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What's a little wedding day rain, when blessings are so bountiful?

  • Author: Heather Lende
  • Updated: May 31, 2016
  • Published June 21, 2014

HAINES -- They say rain at a wedding is good luck, and there is something about rain that makes a wedding more memorable.

Everyone knows that the sunny skies that follow June storms are that much more appreciated because of the weeping clouds that preceded them. Thank goodness for the groom's Haines Packing Company cannery crew, which completed the pavilion on the beach in time, and, thankfully, so big.

Having the ceremony in the Presbyterian Church downtown was fortunate, too. That way we could all dress up for the vows and change into rain gear and fleece for the party, and the darling flower girls (my granddaughters) could still wear their lace dresses and silver sandals without fear of being chased by a blast of wet wind back to their mother or father's sheltering arms. I couldn't actually see the little girls, what with all the people standing between us -- a wedding of two old Haines families' popular adult children fills a hall -- but I heard the "awww" when the bridal party appeared in the aisle, and that was enough.

J.R., a fisherman originally from the Bronx, officiated. "I have never married anyone before, and I've never been married," he said. "But I figure I've got the loudest voice of anyone they know." He was the perfect choice. He's kind, and good, and both families are fisher folks. (The wedding was on Friday evening, so that J.R. and the rest of the fleet could have a night to recover before Sunday's first gillnet opening of the season.) J.R. loves dogs and flowers and fresh snow and even does yoga, so, of course, he was the guy.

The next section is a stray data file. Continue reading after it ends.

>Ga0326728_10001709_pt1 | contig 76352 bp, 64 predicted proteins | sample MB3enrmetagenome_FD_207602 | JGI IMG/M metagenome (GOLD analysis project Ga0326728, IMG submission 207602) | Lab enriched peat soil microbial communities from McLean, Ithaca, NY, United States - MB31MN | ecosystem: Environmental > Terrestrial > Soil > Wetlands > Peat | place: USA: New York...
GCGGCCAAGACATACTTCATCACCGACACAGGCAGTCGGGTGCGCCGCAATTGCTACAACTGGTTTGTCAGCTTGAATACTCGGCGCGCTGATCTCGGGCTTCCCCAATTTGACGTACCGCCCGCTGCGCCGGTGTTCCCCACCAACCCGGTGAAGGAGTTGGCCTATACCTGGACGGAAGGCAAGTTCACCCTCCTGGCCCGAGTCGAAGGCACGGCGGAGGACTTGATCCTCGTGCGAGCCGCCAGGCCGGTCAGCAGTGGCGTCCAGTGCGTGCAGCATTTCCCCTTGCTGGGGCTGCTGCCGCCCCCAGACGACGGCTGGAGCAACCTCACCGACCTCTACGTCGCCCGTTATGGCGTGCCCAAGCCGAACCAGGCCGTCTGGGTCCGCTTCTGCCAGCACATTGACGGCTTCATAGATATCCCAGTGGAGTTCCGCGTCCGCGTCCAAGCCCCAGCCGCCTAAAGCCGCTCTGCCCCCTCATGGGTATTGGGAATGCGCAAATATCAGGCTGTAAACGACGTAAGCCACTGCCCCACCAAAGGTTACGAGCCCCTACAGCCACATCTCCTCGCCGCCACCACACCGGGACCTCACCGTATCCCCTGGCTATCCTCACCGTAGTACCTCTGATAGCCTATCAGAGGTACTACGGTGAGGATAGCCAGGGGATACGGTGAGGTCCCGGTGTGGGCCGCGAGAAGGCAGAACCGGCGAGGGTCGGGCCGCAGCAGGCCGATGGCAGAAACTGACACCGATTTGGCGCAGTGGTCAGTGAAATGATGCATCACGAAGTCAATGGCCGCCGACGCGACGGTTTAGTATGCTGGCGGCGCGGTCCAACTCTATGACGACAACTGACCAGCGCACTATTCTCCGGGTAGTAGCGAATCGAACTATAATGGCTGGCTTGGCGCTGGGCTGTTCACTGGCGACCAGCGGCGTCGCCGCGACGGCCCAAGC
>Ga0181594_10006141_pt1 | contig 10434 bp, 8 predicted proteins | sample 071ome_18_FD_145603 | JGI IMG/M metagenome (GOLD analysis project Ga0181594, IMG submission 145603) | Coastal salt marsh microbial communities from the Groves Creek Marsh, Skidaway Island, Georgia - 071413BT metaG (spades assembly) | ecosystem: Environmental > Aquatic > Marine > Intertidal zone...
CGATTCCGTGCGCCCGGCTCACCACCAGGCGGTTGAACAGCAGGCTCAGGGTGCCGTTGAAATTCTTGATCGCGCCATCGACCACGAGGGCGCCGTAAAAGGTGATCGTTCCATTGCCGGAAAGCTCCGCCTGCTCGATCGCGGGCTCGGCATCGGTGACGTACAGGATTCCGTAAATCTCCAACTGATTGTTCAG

The party was packed, and we all danced to the Fishpickers band and ate fresh grilled king salmon from groom Harry's cannery crew, salads, and those plates of sliders for kids big and small (whose idea were they?) and had cake baked at the Fireweed Restaurant, where Genny the bride works as a waitress. She's a yoga girl and a crafty designer and a former champion swimmer for Northwestern University.

Both dads gave sweet, tearful toasts. Hugh, Harry's dad, used notes, and joked he was like the president and needed a teleprompter, and who knew Harry's best man Darren could be so poetic. (I told him so, but I called him Scott, his father's name, by accident. He looks just like his dad did 20 years ago.)

Earlier in the week, when we walked our dogs on the beach, J.R. said he had practiced his wedding ceremony lines enough to almost be able to get through them without choking up. He said the problem was an image that he couldn't shake, and one that he believed he needed to. It was of the smiling faces of two dear friends, colleagues of his out on the fishing grounds, who were not as lucky as Genny's dad Jim and who -- thanks to fate or bad luck, or timing -- died fishing and will never give their daughter a kiss on her wedding day and place her hand in the groom's.

I told J.R. it was good to remember those fine fathers and fine men, but instead of being sad, try being grateful that Jim and Genny and Hugh and Harry and all of us are here right now, because we are all so happy and in love with this place and these people and the times we are living in.

So what's a little rain at a wedding when you have so much? It's more than good luck -- more than very, very good luck. Rain at a wedding is a blessing.

Haines writer Heather Lende just finished her third book of essays, "Finding the Good." This post originally appeared on her blog. It has been reprinted with permission.

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